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anime hit by 7.7bn pirate visits

With Japan the Country of Honour at this year’s MIPCOM, anime, the country’s flagpole format, once again becomes a major acquisition focus for the film and television market across three days in the Palais de Festivals.

In this special report for the market, content protection, data-analytics and piracy audience reconnection solutions provider MUSO is reporting for the first time on a piracy audience making a total of 7.7 billion visits, highlighting the format’s ability in engaging a wide audience demographic worldwide, both offline, and online.

MUSO’s Market Insights platform has focused its attention on anime specific content, recording total visits to unlicensed anime video sites globally of 7.7 billion from January to December 2015. This piracy audience is peppered across the globe – from Brazil to Indonesia. Much like the genre, its audience is growing and increasingly diverse, and accounts for just under 10 per cent of the total visits to film and television piracy sites in 2015 (78.49 billion – MUSO’s Global Film & TV Piracy Insights Report 2016).

In this insight report, MUSO is specifically looking outside of the sinosphere, where the USA easily leads in anime piracy consumption. With a total 1.86 billion visits to anime piracy sites, USA also tops the streaming chart with the most visits at 1.81 billion and second after Taiwan for download piracy site visits (45 million). Considering the USA’s swelling population and high Internet penetration rate (84.2 per cent), MUSO suggests that it is “unsurprising” it holds the lead in the anime piracy charts.

South America’s strong interest for the genre also dominates MUSO’s piracy statistics, while notably, half of the countries in the global top ten for piracy visits includes nations who, despite having a booming population, have relatively low Internet penetration rates – Brazil, Mexico, Chile, Indonesia and the Philippines. The latter two countries are at the doorstep of Japan and China, where anime is the cornerstone in entertainment.

But is being in such close geographical proximity, a likely piracy driver, ponders MUSO. A younger, similar audience demographic could explain this cultural export of anime via piracy networks. Yet, geographical and cultural distance doesn’t deter the illegal export of anime, with Brazil coming in second in the rankings after the US, a nation with only half of its population connected to the Internet and an anime audience of 347 million. Brazil isn’t the only country in South America with such a large anime audience – with the aforementioned audiences in Mexico and Chile also present on the chart with 330 million visits to anime piracy sites for the former and 182 million for the latter.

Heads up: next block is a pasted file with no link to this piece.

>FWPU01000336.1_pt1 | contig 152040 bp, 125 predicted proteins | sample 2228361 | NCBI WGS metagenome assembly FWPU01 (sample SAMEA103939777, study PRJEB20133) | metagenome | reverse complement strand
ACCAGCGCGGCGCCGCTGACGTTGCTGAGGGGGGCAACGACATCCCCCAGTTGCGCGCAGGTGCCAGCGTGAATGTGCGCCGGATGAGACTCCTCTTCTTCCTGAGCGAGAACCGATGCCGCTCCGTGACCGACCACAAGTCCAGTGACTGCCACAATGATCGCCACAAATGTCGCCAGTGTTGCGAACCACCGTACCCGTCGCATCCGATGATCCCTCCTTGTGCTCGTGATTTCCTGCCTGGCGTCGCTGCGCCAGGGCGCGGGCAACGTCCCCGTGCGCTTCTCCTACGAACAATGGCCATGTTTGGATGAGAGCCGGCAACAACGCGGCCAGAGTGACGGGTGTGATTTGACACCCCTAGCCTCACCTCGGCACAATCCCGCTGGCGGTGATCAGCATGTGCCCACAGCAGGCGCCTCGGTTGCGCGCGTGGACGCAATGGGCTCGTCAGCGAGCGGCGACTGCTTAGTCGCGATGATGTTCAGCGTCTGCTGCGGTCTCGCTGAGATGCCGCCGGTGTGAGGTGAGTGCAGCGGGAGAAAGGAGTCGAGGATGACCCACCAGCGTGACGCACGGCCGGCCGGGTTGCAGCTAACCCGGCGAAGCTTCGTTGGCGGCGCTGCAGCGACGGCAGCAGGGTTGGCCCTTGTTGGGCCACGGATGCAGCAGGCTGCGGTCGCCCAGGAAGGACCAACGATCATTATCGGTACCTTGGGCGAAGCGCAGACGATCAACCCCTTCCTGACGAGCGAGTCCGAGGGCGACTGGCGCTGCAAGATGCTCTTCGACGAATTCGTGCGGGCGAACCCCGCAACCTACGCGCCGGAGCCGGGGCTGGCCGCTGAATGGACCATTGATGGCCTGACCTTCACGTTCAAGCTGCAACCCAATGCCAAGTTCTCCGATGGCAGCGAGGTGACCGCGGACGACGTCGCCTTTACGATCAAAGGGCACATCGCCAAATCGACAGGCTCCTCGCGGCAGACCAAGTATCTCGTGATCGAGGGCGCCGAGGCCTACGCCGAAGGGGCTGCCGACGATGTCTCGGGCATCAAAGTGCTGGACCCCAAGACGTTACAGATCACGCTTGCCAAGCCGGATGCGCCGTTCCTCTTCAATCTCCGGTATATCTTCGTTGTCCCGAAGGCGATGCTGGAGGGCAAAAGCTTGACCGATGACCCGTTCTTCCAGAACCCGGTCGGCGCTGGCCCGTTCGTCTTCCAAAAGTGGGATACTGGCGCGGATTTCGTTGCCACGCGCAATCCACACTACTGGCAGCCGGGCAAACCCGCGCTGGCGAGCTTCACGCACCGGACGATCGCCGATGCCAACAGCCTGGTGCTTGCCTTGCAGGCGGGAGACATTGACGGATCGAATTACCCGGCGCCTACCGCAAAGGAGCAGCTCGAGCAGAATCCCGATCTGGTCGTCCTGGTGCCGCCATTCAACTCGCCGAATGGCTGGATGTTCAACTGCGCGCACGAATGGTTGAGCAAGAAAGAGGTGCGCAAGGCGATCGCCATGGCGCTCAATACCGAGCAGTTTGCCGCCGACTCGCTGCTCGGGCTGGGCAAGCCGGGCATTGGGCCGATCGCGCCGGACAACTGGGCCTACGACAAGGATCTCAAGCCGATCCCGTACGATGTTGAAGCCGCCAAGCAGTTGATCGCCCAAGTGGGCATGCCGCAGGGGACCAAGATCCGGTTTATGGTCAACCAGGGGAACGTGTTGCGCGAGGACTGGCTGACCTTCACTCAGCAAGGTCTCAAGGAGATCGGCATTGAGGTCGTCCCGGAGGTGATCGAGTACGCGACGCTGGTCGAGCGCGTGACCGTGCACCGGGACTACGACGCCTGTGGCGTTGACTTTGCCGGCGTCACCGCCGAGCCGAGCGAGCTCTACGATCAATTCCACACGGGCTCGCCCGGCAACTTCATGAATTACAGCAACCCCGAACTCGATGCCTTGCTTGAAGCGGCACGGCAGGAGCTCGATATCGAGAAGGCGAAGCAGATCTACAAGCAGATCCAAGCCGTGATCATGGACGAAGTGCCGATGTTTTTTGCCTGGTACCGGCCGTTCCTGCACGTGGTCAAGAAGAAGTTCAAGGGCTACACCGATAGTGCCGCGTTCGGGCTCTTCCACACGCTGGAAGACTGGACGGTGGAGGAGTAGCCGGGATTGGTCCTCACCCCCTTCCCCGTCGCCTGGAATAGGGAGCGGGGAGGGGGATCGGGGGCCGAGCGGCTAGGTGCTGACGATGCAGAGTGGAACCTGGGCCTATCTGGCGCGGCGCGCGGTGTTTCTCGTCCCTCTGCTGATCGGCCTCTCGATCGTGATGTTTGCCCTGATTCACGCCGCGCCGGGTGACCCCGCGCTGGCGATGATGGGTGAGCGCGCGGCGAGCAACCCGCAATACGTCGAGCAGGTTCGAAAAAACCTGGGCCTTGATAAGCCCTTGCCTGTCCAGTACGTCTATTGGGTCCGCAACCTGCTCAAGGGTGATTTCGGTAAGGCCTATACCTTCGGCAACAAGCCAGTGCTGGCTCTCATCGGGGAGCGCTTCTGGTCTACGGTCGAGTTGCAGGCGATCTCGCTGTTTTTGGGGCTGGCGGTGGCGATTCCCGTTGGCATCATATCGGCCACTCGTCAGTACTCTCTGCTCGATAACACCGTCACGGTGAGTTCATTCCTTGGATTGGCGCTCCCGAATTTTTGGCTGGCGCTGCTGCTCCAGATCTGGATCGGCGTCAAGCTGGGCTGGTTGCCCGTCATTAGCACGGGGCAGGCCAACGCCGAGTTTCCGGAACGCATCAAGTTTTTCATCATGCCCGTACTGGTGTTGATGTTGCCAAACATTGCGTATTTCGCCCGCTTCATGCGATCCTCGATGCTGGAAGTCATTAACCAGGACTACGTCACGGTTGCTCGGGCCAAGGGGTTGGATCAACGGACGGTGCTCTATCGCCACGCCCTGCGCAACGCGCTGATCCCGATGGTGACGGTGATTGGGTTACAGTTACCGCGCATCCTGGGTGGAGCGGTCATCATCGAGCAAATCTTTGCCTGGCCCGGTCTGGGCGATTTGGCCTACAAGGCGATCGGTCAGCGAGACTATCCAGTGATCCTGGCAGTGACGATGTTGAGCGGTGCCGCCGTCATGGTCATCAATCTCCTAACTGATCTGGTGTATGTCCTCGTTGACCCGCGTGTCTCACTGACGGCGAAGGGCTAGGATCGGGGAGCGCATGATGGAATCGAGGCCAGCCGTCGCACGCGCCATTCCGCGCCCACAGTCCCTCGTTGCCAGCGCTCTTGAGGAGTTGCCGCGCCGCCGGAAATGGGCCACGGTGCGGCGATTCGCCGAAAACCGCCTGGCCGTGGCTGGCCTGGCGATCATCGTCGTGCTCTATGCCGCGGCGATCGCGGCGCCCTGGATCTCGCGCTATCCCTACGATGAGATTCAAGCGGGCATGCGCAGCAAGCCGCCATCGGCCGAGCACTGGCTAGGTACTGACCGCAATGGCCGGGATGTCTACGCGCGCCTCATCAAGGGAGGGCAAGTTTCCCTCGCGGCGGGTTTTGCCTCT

According to MUSO, it isn’t necessarily the growing Internet penetration that is promoting these audiences to download from infringing sites – anime has faced criticism from fans unable to watch current shows. OTT providers are now providing a good baseline of classic films and series, and a surprising variety of new and old content. But with an often incomplete slate for a particular series, or slow air date for new content, dedicated global anime audiences already exposed to classic titles may be assuming their local OTT services just aren’t able to satisfy their needs for up-to-the-minute content.

With a nod to this, there has recently been a strong initiative for the Japanese content industry to start benefiting from the emergence of new OTT platforms, which would not only increase the global audience reach for anime but for all genres of Japanese content, and potentially revive the interest in past content, as new generations and demographics become more engaged. According to Fuji TV’s Maekawa, there have been successful new partnerships with several East and Southeast Asian OTT platforms, which will hopefully become a “passage to deliver content without the concern of various local restrictions and limited broadcast slots. There are still regions that are unenthusiastic for Japanese content due to restrictions or cultural background, but thanks to OTT platforms, our creations can be a part of the niche category and brought to light even in these reluctant areas.”

Canada, Germany, France and the UK are also present in MUSO’s top ten anime piracy chart. With a total of 1.13 billion views, they compromise 14.56 per cent of total global anime piracy.  With the UK only having 89k fewer anime piracy site visits than Brazil, it highlights that the demand for anime remains buoyant in the Western markets, already served with a vast range of OTT services.

As anime extends further into diverse demographics worldwide, timely availability will also become crucial for reducing piracy. “The speedier we place out content on OTT platforms, the better it is for us to prevent pirated versions through the Internet,” suggested Nippon TV’s President, International Business Development Atsushi Hatayama.

As buyers from all four corners of the globe hit Cannes for another busy week of negotiations, so it seems audiences worldwide are also seeking out anime across cultures, and borders. Beyond 2016, the challenge will be in delivering this popular content format more rapidly to a bigger global audience, helping them engage directly with the rights owner, instead of the piracy market, concludes MUSO.


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